First We Take Manhattan, then We Take Berlin (And Maybe Re-Take Richmond Too)

.~ read the Manhattan Declaration,

Wished .~ Didn’t, and Now,

What .~ Must Say about It

because .~ Did

by mike mcduffee, ph.d., professor of history & historical theology, Moody Bible Institute, Chicago, IL, USA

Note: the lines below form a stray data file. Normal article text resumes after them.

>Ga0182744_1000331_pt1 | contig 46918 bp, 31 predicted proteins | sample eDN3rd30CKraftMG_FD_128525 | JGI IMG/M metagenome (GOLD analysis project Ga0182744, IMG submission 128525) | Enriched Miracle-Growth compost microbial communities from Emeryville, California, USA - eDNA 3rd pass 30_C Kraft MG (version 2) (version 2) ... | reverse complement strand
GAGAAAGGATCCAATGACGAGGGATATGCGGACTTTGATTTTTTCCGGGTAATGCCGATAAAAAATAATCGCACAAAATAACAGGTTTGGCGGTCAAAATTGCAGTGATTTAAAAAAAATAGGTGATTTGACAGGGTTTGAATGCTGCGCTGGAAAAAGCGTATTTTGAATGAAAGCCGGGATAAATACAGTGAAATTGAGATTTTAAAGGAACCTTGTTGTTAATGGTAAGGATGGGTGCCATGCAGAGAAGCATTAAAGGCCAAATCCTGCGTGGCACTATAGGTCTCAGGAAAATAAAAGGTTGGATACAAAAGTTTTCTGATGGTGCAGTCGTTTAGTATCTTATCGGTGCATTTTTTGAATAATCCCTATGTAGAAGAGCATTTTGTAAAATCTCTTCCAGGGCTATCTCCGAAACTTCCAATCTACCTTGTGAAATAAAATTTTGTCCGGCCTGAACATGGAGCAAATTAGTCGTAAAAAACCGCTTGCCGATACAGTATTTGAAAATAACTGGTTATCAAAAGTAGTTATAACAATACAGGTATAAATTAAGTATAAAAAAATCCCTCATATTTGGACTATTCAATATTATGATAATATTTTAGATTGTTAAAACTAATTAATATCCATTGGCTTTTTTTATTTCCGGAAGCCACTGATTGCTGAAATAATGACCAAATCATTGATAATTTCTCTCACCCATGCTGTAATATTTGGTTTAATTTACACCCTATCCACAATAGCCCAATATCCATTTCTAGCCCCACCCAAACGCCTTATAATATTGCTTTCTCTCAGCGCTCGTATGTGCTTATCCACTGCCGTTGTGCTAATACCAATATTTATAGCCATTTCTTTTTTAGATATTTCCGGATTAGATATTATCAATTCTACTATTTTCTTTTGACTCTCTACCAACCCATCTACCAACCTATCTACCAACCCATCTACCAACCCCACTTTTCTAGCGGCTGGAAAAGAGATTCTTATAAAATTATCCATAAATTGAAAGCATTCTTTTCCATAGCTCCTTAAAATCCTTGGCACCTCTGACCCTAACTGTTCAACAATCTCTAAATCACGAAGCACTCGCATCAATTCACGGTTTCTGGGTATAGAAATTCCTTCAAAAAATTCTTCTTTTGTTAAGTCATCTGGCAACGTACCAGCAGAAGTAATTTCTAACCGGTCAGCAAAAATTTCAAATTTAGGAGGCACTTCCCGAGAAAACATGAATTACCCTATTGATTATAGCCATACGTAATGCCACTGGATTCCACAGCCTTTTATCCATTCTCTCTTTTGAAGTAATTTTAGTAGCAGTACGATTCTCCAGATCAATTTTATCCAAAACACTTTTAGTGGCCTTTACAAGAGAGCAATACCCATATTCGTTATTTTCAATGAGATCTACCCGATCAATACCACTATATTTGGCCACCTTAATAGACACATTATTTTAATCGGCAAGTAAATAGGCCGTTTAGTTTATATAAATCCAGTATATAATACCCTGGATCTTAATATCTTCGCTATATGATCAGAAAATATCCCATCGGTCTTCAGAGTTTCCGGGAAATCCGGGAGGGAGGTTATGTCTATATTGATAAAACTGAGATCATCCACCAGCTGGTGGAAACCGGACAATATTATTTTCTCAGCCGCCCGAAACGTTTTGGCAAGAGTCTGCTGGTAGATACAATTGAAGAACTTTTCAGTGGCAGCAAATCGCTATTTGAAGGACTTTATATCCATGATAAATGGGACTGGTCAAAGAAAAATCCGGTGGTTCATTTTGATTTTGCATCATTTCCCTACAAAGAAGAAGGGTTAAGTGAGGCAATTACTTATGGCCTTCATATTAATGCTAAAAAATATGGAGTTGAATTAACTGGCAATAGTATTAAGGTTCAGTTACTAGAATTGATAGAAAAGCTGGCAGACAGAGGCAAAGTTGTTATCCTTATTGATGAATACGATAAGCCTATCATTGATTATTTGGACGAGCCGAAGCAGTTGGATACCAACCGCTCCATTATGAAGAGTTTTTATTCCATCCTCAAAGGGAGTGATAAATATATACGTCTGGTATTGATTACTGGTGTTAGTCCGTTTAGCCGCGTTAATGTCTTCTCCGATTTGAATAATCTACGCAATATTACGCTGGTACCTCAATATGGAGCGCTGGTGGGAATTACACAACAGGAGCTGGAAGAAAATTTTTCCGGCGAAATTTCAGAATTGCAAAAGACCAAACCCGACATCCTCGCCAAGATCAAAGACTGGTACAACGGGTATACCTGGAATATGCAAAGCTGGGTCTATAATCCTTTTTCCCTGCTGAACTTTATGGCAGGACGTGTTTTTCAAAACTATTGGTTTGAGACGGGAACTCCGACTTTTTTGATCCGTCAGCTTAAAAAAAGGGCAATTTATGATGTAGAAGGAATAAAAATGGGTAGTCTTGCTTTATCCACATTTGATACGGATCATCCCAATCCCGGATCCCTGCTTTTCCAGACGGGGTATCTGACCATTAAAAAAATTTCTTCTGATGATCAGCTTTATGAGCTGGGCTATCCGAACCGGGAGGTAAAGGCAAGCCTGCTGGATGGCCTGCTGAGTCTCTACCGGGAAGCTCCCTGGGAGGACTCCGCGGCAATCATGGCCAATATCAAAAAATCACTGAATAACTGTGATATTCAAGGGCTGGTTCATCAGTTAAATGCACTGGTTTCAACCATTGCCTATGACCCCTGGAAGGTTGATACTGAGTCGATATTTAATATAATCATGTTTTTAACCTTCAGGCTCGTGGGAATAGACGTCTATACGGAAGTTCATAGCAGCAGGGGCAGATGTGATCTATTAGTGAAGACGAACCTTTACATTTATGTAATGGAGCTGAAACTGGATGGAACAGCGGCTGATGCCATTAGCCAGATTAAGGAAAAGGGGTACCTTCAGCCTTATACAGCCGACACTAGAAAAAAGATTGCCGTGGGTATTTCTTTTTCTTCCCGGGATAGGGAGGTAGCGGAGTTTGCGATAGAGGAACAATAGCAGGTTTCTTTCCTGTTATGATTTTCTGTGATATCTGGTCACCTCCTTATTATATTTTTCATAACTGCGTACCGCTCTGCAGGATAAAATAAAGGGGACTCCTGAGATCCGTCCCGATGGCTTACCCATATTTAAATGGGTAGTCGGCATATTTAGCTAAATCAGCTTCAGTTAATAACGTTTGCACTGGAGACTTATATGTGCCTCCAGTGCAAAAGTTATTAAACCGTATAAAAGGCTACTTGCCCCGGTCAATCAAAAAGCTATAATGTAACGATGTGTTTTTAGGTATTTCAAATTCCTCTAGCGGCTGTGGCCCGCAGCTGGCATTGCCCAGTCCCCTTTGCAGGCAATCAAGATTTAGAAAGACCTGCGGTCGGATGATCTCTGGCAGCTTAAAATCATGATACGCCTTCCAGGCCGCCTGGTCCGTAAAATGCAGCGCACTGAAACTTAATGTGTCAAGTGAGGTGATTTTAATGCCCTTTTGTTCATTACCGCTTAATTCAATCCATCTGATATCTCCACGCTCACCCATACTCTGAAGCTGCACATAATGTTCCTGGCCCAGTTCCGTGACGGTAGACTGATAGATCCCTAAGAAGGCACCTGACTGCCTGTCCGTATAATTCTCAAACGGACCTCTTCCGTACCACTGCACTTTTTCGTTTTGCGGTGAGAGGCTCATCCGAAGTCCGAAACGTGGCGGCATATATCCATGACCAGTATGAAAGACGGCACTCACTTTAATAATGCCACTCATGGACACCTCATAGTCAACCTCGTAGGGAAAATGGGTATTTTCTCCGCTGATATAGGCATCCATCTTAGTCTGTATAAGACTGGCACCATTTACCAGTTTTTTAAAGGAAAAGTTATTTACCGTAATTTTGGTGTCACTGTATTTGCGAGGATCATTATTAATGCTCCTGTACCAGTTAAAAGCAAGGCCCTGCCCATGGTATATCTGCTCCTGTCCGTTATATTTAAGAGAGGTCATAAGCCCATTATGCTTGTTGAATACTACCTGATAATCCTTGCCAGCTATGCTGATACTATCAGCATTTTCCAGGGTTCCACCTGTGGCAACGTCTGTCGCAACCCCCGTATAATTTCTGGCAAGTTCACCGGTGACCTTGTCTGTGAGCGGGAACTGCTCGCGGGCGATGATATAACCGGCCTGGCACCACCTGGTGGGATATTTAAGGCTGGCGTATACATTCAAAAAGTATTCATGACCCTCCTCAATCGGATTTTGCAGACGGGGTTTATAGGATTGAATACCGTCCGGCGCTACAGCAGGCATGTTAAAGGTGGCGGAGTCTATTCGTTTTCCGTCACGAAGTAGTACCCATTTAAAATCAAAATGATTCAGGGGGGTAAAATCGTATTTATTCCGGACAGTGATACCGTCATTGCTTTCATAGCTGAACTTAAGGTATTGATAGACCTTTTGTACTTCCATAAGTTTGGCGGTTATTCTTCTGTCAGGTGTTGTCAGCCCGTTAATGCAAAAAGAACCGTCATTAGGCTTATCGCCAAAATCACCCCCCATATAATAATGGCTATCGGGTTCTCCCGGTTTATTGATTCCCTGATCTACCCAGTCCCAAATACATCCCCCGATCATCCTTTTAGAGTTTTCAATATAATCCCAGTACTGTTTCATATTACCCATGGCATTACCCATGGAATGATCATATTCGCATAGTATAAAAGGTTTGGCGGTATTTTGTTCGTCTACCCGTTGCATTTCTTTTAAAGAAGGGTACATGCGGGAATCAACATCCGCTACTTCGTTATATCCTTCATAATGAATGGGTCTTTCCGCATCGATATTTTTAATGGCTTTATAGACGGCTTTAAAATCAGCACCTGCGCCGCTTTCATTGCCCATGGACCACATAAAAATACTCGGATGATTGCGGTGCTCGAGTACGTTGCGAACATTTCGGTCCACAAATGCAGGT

Any political philosophy which assumes that natural impulses, that is, greed, the will-to-power and other forms of self-assertion, can never be completely controlled or sublimated by reason, is under the necessity of countenancing political policies which attempt the control of nature in human history by setting the forces of nature against the impulses of nature.  If coercion, self-assertion and conflict are regarded as permissible and necessary instruments of social redemption, how are perpetual conflict and perennial tyranny to be avoided?  What is to prevent the instruments of today’s redemption from becoming the chain of tomorrow’s enslavement?  –  Reinhold Niebuhr, Moral Man and Immoral Society